Laser-guided systems rely on a rotating laser to give the necessary information to the control unit on the vehicle. The laser unit sends out laser pulses in a 360-degree radius. It receives the beam back into the system and uses it to map out its surroundings.
An AGV being guided by laser target guidance. Image courtesy of Neousys.
Lasers are complex but give extreme accuracy and are able to adapt to a changing environment. The ability to adapt to surroundings makes a laser-guided AGV extremely versatile. The added cost is justifiable in an environment that is constantly changing and adds to the safety of the workers around it because it can detect when workers are in its path.
Different Types of Automated Guided Vehicles
The most common types of AGV are towing, forklift, pallet truck, light load, heavy load, and assembly line AGVs.
Load Bearing Defined Path AGVs
They are most useful in repetitive tasks and include less complex guidance systems. Although they generally use defined paths and simple guidance systems they can utilize any of the guidance technology available when necessary. They each perform a specific function for different processes either in manufacturing or in warehouse applications.
The tasks assigned to AGV systems are continuously becoming more complex. They offer a significant amount of advantages where the repetitive movement of product is necessary. Forklift adapted Automated Guided Vehicles are extremely useful when moving pallets around from know locations. They add efficiency to the system where the repetitive movement of pallets is common. This frees up workers for other more complex tasks. Towing systems are used to move raw products and finalized products throughout the manufacturing plant depending on the application. They function similarly to other load-bearing AGVs.
Autonomous Robotic AGVs
Autonomous Robotic AGVs are generally more complex and perform more complicated tasks than defined path AGVs. They use sophisticated guidance systems like laser or vision to adapt to their environment. The ability to change their path allows them to use the most efficient paths and to perform more complicated jobs such as product picking.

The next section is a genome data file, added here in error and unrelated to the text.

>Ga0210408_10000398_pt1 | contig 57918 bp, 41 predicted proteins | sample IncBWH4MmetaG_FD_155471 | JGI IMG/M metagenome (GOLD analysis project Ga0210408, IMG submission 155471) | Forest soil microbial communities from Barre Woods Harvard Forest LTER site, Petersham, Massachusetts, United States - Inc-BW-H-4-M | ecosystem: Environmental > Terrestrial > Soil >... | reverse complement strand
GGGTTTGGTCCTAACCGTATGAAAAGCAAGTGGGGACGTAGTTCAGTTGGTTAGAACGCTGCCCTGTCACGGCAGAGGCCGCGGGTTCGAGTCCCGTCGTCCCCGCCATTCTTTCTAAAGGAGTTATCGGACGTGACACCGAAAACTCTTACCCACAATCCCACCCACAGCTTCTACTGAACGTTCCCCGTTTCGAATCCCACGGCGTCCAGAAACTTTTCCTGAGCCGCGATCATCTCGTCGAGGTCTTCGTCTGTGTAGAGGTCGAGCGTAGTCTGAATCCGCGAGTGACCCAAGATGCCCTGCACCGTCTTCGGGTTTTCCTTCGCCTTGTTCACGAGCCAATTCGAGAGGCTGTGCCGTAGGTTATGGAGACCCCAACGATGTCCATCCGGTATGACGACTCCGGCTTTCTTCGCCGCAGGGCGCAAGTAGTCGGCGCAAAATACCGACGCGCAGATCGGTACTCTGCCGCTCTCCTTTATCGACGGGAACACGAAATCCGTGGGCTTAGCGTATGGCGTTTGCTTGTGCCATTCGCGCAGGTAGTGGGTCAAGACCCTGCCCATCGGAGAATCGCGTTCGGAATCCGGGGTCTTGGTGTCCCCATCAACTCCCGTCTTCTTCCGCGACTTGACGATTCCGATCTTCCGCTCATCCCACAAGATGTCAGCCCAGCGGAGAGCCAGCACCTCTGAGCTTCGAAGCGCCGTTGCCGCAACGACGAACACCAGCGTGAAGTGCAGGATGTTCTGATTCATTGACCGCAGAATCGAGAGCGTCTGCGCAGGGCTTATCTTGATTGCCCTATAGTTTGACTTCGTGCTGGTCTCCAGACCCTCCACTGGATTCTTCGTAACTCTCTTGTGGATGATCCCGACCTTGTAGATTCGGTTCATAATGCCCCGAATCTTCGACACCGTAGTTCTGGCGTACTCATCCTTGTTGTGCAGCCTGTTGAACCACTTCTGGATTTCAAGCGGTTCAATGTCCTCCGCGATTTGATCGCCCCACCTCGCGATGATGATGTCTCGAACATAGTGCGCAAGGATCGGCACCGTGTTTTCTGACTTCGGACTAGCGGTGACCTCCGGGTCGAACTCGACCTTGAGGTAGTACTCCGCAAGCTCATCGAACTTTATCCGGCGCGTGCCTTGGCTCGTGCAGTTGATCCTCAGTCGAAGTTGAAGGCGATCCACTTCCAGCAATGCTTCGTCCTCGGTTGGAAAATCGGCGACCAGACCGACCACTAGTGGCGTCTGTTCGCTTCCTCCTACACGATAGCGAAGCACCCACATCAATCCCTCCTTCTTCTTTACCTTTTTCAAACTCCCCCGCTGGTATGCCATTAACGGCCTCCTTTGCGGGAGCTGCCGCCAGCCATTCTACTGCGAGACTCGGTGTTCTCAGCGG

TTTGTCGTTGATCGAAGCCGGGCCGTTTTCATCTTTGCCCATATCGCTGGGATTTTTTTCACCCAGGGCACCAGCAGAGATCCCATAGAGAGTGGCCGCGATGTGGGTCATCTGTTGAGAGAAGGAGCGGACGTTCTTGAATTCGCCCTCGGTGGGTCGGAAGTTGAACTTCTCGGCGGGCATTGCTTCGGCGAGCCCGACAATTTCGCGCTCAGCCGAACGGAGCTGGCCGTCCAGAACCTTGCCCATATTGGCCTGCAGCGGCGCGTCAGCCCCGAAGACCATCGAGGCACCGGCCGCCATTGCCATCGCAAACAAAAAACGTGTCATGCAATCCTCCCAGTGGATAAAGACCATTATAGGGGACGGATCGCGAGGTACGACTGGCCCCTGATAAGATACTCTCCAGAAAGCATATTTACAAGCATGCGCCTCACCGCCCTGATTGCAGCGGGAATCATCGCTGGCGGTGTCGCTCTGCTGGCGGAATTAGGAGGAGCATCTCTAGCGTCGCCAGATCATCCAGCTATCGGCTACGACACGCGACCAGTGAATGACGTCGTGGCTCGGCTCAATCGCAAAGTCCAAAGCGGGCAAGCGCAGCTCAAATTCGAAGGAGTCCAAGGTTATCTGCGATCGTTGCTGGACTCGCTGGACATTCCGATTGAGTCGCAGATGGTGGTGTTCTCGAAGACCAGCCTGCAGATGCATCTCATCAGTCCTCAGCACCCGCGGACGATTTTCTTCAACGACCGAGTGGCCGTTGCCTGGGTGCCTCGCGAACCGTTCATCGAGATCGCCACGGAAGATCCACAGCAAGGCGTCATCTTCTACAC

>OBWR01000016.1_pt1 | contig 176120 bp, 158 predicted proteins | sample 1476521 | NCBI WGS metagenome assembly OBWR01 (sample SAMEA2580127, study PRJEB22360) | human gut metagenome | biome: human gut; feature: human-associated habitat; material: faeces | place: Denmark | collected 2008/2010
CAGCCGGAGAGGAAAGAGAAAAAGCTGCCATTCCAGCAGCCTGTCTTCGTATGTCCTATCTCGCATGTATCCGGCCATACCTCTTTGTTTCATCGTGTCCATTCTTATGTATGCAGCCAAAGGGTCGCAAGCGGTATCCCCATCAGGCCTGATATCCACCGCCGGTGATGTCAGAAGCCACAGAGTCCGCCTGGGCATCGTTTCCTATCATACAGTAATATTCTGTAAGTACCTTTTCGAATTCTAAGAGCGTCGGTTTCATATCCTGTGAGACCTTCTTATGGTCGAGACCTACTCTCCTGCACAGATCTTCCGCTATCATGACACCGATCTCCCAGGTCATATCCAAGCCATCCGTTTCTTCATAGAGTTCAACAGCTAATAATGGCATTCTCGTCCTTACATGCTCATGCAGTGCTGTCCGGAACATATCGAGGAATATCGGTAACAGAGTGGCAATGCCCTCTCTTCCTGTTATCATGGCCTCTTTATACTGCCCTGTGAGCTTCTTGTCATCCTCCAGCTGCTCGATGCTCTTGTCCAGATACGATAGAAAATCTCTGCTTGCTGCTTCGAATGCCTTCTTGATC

The safety of the robot and workers is increased by their ability to see obstacles in their path and avoid them. Plant efficiency and productivity can be greatly increased with their use since they have improved pathfinding abilities reducing the time between pickup and dropoff of product.
Applications for Automated Guided Vehicles
AGVs have many different applications, spanning many different industries in manufacturing and warehouse applications. The different tasks assigned to them are steadily expanding and new uses and functionalities are found often. They can be used to transport raw material, pallets of product, and trailers. The medical industry uses them to transport medical supplies through hospitals in certain instances.
Automated Guided Vehicles are a great candidate in many different plant operations. They are especially suited to repetitive tasks involving the movement of the product. When product tracking is important AGVs help to keep track of products where human error may cause mistakes and lost packages. Worker safety can be increased with their use since human error is eliminated when moving heavy products. Manufacturers can benefit from reduced labor costs over time with their use. It is best to make sure the benefit of these systems outweigh the cost when looking to integrate, however, because initial installation costs can be high.